Springbrook National Park is a short drive inland from Surfers Paradise and is a national park that is so exceptional that it has the status of being a World Heritage listed area, but it too suffers from all the same threats and needs our ongoing support and protection from inappropriate development.
Springbrook is part of the Gondwana Rainforests of northern New South Wales and southern Queensland. The Gondwana Rainforests have an extremely high conservation value and provide habitat for more than 200 rare or threatened plant and animal species.
The World Heritage listing of the Gondwana Rainforests is based on the following criteria:
- As an outstanding example representing major stages of the earth’s evolutionary history.
- As an outstanding example representing significant ongoing geological processes and biological evolution.
- Containing important and significant habitats for the insitu conservation of biological diversity.
These irreplaceable qualities and values are often forgotten by those who only see national parks as a place for visitors to walk and picnic, or to exploit with commercial development such as a cableway from Mudgeeraba to Springbrook. All of these precious relics of past eons of time have had to be defended from exploitation and it is the community which takes on their defence frequently with little assistance from governments or legislation.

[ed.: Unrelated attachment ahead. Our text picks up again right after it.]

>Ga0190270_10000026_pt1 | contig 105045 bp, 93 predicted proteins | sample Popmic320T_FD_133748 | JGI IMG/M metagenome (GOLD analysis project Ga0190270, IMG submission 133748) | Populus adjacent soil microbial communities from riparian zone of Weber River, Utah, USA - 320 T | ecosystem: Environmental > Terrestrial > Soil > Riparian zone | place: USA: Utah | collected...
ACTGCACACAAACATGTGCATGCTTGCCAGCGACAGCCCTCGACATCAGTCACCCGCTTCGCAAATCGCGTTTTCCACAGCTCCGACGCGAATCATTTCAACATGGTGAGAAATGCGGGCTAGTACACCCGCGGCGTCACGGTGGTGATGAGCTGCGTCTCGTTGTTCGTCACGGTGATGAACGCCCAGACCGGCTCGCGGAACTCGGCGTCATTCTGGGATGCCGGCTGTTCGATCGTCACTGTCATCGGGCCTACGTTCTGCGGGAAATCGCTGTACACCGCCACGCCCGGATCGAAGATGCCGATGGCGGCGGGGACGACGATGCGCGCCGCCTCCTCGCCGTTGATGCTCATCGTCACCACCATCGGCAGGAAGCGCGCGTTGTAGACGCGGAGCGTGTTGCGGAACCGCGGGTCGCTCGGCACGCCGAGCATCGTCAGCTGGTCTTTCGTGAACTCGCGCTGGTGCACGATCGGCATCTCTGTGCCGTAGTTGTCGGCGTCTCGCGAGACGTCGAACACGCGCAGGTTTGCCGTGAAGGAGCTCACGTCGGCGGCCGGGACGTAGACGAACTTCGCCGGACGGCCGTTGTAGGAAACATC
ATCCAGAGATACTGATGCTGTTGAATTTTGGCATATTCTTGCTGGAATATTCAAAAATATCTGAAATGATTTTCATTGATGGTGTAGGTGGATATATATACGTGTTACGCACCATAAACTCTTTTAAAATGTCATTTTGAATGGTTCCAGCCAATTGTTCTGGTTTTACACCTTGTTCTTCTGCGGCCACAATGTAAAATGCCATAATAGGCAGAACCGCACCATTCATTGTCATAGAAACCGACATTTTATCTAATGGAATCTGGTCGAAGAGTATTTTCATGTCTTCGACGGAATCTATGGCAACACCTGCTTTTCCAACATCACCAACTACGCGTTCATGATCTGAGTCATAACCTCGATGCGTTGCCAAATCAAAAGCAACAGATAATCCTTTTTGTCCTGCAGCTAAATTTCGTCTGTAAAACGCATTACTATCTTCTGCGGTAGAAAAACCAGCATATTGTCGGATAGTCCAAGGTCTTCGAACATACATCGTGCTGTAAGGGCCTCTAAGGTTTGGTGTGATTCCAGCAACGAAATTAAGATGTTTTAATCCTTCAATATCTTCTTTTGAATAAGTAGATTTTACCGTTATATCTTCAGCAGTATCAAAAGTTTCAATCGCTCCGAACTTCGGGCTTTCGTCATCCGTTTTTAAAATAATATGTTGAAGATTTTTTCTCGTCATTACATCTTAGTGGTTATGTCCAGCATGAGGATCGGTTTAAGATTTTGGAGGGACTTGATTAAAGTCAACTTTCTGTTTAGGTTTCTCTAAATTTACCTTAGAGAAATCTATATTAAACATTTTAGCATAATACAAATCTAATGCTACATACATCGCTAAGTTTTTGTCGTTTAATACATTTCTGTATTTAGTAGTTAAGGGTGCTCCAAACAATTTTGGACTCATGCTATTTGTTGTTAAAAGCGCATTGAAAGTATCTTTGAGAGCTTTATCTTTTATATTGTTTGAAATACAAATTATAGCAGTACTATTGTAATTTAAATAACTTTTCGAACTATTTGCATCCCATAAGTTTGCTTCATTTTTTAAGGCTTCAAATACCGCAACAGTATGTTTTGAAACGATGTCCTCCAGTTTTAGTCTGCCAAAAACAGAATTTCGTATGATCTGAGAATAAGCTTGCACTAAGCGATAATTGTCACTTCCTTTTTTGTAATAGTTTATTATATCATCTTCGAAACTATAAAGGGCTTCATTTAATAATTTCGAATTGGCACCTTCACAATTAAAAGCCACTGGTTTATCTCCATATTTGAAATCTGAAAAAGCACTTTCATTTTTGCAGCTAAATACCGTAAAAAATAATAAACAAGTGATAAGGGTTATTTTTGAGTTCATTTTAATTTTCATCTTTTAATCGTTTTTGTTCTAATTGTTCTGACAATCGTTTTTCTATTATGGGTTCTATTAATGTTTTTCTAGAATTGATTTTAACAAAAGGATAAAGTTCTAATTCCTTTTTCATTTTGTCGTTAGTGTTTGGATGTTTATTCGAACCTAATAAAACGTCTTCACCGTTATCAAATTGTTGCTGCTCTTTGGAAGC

Reasons to remain vigilant and actively protect Springbrook National Park
Water mining or water extraction via bores has been going on for several decades with little regulation, monitoring or investigation as to whether it is having an impact on the surrounding national park ecosystems. The water mined is carried by truck down the mountain to bottling plants where it becomes “spring” water in an endless supply of plastic bottles.
Coca Cola and a highly placed public servant both have unregulated bores operating at Springbrook and efforts to contain the amount extracted and monitor this have proved extremely difficult as neither party answers requests for such data until many months have passed or not at all. Water mining falls between the cracks of State and Local government legislation with both parties passing the buck to the other.
A third application has now been made and the applicant has sunk 5 bores on his property before he has been given approval by City of Gold Coast Council. No doubt he is relying on the precedent of the other two water mines to get approval.
However some 300 objections have been lodged to this application citing the following factors: